PKEMRA 2006 effective fully on March 31, 2007 is not a statutory charter for FEMA. It helped stabilize the toying with that DHS component to some degree. But it also in reality granted little new authority to do anything to FEMA and largely imposed more administrative requirements.
Some of its definitions are quite interesting. One follows:
"the term ‘‘surge capacity’’ means the ability to rapidly and substantially increase the provision of search and rescue capabilities, food, water, medicine, shelter and housing, medical care, evacuation capacity, staffing (including disaster assistance employees), and other resources necessary to save lives and protect property during a catastrophic incident; . . ."!
This concept and definition appear nowhere in previous FEMA delegations or chartering statutes. But it is of great interest! Why?
Typically for each Governor any routine or catastrophic disaster is a "Come as you are Party"! This is the case no matter right or wrong. The theory of course [of the Governors] is that you can get away with this operational concept because the federal government will supplement your efforts with whatever you need. The federal government may or may not do this depending on whether a federal disaster or emergency is declared. Efforts to improve mutual aid and even interstate aid through EMAC and other concepts have been deterred because of uncertain funding. It would be helpful if the federal government presumed that all the governors were competent [they clearly are not] and would automatically trigger STAFFORD ACT financial assistance whenever EMAC is triggered. You might say well then the Governors are being given a blank check. In fact however they are not because it is the supplying states governor that has to agree to deployment of his/her state assets and only after the requesting governor agrees to reimbursement of the supplying state. So if the feds automatically reimburse the supplying state perhaps that state will have an incentive to deploy state assets to his/her neighboring states. In fact that is ridiculous. States are too jealous of their resources and uncertain as to what may occur while their states resources are deployed out of state to view federal reimbursement as an incentive to deploy unnecessarily.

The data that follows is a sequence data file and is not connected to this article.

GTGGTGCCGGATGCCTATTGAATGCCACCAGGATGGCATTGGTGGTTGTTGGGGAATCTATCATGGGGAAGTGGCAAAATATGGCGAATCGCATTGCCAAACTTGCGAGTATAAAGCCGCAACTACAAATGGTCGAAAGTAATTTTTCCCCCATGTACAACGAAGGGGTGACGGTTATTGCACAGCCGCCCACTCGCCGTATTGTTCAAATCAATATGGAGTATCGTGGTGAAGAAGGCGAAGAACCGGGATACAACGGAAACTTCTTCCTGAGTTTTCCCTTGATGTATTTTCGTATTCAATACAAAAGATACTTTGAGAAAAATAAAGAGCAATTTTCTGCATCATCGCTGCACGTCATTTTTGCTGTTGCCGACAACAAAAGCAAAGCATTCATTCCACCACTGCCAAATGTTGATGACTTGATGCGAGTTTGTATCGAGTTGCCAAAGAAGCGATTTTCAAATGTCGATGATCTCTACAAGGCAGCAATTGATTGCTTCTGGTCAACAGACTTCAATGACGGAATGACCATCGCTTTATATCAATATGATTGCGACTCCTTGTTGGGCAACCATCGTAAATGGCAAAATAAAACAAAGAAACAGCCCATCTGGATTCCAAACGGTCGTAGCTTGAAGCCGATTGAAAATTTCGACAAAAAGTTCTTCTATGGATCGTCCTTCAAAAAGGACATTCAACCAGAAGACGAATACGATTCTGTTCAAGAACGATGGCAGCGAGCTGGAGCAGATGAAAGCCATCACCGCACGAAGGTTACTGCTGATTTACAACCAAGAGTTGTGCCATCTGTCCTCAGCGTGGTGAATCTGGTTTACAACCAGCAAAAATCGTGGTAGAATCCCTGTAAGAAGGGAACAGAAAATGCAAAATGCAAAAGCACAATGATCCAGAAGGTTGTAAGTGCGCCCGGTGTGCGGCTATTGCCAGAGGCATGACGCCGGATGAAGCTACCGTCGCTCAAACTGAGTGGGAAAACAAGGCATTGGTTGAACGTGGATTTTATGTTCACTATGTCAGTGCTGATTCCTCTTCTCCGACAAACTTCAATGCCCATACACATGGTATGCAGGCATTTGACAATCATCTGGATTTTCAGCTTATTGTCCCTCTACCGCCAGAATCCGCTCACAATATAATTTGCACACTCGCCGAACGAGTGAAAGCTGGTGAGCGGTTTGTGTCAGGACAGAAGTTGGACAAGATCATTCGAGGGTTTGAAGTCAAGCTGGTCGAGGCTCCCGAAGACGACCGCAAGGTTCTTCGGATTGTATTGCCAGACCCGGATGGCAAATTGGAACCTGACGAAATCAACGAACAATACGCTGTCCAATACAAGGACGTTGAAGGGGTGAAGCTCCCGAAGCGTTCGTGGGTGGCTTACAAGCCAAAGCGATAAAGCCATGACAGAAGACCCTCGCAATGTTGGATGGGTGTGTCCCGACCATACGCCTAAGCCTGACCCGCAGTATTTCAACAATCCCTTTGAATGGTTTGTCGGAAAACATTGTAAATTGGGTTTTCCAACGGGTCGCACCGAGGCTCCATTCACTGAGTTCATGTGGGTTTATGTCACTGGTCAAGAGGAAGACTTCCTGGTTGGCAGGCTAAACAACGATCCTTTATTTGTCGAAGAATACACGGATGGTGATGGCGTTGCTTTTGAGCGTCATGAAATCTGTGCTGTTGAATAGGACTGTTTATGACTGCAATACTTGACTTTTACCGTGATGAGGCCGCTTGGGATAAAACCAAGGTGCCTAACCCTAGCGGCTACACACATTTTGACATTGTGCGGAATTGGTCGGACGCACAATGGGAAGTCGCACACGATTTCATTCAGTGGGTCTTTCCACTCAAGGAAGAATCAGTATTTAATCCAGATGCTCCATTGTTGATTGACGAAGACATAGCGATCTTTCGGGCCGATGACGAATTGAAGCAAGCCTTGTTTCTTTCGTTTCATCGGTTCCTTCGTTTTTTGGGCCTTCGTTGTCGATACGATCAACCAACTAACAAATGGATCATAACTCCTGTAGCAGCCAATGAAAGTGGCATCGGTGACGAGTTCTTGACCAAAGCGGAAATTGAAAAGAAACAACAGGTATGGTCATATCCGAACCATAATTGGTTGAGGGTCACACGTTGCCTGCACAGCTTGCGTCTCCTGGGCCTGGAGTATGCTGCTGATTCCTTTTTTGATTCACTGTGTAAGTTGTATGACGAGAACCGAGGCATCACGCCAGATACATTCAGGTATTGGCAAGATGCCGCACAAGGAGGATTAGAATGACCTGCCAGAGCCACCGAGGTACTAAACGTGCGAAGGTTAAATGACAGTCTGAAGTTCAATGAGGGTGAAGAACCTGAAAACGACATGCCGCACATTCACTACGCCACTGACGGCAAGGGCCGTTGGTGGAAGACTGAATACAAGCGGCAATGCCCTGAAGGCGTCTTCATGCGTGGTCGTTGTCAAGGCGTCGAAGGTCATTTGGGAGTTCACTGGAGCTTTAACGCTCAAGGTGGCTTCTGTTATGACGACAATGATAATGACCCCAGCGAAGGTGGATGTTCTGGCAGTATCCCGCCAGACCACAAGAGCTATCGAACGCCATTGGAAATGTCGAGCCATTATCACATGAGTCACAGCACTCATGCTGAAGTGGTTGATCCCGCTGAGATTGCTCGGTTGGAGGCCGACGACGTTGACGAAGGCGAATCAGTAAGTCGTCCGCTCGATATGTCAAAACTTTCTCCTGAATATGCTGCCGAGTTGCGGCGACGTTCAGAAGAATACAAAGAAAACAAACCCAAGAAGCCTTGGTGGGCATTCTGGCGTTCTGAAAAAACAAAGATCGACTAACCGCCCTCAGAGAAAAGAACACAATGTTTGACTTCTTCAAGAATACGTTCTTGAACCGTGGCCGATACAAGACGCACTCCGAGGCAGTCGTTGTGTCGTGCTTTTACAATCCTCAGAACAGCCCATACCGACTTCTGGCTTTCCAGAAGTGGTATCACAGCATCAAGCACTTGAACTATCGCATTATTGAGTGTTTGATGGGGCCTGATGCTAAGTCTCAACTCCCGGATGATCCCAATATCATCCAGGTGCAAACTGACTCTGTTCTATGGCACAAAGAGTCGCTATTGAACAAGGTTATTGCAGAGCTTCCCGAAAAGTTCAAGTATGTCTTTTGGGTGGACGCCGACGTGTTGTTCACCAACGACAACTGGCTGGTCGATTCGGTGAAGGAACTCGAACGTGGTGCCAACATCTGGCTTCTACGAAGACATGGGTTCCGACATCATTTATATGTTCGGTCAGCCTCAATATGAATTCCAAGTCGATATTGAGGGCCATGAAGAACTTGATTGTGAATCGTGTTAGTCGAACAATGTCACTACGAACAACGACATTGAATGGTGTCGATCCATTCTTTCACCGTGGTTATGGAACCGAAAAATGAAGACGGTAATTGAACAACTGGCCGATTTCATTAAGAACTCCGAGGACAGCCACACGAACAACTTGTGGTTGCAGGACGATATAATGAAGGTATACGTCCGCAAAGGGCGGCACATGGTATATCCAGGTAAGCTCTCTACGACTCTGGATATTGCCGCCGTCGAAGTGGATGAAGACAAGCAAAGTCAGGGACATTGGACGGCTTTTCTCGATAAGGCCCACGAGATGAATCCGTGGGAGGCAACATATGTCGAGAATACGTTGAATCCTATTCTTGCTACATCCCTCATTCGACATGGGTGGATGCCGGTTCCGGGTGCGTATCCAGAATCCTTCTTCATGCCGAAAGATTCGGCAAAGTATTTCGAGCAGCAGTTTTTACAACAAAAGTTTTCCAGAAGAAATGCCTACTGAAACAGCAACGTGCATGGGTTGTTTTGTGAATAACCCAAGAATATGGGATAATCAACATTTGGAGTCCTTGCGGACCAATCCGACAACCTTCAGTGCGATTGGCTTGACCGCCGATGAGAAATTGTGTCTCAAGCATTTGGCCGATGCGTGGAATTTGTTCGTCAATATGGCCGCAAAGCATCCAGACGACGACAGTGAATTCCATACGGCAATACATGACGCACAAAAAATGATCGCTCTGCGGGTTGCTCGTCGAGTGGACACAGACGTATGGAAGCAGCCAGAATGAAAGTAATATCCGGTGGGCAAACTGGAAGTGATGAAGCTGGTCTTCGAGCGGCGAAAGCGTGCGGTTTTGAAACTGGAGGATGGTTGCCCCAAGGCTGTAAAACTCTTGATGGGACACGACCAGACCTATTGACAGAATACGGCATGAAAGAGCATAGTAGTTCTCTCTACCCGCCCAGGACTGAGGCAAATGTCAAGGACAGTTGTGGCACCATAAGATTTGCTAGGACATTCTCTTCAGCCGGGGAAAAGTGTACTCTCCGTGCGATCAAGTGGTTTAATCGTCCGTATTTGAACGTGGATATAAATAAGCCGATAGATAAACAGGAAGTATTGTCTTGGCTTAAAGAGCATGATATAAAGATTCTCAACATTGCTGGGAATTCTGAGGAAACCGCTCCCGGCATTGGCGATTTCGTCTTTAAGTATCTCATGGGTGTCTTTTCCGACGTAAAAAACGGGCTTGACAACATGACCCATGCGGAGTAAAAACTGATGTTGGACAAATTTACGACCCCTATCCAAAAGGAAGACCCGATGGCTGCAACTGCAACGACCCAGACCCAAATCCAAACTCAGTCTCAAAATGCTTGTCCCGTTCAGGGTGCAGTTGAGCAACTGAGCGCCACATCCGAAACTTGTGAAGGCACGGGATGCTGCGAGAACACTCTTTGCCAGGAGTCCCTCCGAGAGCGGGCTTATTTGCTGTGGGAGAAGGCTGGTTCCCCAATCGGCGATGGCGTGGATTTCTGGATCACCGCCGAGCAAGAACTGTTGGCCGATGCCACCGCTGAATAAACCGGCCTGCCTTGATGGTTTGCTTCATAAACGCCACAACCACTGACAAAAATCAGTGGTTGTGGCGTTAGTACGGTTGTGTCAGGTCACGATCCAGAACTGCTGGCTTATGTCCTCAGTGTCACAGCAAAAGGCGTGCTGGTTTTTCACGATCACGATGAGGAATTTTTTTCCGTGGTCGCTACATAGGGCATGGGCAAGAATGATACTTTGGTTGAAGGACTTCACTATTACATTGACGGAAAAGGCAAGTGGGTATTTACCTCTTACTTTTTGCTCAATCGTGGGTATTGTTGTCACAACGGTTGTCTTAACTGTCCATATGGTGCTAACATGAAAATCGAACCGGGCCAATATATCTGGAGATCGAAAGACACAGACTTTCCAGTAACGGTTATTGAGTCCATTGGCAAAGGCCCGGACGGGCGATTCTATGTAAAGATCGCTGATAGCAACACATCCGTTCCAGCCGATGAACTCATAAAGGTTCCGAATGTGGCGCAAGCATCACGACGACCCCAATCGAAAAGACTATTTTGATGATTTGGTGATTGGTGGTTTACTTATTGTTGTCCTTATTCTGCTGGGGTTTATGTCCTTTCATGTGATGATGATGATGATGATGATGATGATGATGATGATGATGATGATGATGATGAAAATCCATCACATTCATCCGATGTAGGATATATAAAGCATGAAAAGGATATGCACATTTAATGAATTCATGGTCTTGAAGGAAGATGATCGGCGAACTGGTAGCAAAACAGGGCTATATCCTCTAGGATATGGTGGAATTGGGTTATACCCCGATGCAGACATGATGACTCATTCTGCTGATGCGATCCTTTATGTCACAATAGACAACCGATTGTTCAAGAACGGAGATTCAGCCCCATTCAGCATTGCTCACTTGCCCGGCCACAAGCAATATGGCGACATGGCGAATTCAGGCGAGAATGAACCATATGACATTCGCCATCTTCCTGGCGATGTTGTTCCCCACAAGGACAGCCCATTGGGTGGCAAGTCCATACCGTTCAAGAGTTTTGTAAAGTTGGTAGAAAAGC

When EMAC was signed into law and even before I argued in OGC FEMA for an automatic triggering of federal financial assistance but was of course again a loser in that advocacy. I still believe it was the correct position and believe Congress should trust the governors deploying their critical state assets out of state to make the critical call backed by federal assistance.
By the way EMAC started as a National Guard policy intending to facilitate interstate humanitarian deployment [not law enforcement] of NG asset!